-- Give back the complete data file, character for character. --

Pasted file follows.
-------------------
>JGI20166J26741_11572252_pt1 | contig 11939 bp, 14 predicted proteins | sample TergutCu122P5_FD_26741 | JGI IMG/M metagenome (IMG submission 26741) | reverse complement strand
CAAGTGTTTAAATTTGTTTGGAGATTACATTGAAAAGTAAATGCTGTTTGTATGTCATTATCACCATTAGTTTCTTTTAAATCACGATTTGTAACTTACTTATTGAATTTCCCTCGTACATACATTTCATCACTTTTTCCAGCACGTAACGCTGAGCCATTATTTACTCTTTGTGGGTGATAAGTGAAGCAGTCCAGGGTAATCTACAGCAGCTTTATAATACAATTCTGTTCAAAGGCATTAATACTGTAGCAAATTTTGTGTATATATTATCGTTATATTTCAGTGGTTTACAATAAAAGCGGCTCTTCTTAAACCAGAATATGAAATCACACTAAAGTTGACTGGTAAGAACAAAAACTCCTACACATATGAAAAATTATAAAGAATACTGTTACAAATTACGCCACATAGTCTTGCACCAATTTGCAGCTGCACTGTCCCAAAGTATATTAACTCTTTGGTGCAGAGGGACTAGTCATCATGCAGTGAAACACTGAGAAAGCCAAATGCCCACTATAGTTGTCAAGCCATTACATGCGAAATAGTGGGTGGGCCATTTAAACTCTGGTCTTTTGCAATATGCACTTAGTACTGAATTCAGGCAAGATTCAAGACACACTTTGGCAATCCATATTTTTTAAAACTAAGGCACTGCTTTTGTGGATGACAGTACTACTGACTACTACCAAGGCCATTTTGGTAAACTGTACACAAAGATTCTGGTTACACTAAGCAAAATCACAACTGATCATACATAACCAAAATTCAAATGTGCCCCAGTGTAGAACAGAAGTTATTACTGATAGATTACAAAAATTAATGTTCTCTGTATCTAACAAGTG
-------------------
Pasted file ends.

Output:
>JGI20166J26741_11572252_pt1 | contig 11939 bp, 14 predicted proteins | sample TergutCu122P5_FD_26741 | JGI IMG/M metagenome (IMG submission 26741) | reverse complement strand
CAAGTGTTTAAATTTGTTTGGAGATTACATTGAAAAGTAAATGCTGTTTGTATGTCATTATCACCATTAGTTTCTTTTAAATCACGATTTGTAACTTACTTATTGAATTTCCCTCGTACATACATTTCATCACTTTTTCCAGCACGTAACGCTGAGCCATTATTTACTCTTTGTGGGTGATAAGTGAAGCAGTCCAGGGTAATCTACAGCAGCTTTATAATACAATTCTGTTCAAAGGCATTAATACTGTAGCAAATTTTGTGTATATATTATCGTTATATTTCAGTGGTTTACAATAAAAGCGGCTCTTCTTAAACCAGAATATGAAATCACACTAAAGTTGACTGGTAAGAACAAAAACTCCTACACATATGAAAAATTATAAAGAATACTGTTACAAATTACGCCACATAGTCTTGCACCAATTTGCAGCTGCACTGTCCCAAAGTATATTAACTCTTTGGTGCAGAGGGACTAGTCATCATGCAGTGAAACACTGAGAAAGCCAAATGCCCACTATAGTTGTCAAGCCATTACATGCGAAATAGTGGGTGGGCCATTTAAACTCTGGTCTTTTGCAATATGCACTTAGTACTGAATTCAGGCAAGATTCAAGACACACTTTGGCAATCCATATTTTTTAAAACTAAGGCACTGCTTTTGTGGATGACAGTACTACTGACTACTACCAAGGCCATTTTGGTAAACTGTACACAAAGATTCTGGTTACACTAAGCAAAATCACAACTGATCATACATAACCAAAATTCAAATGTGCCCCAGTGTAGAACAGAAGTTATTACTGATAGATTACAAAAATTAATGTTCTCTGTATCTAACAAGTG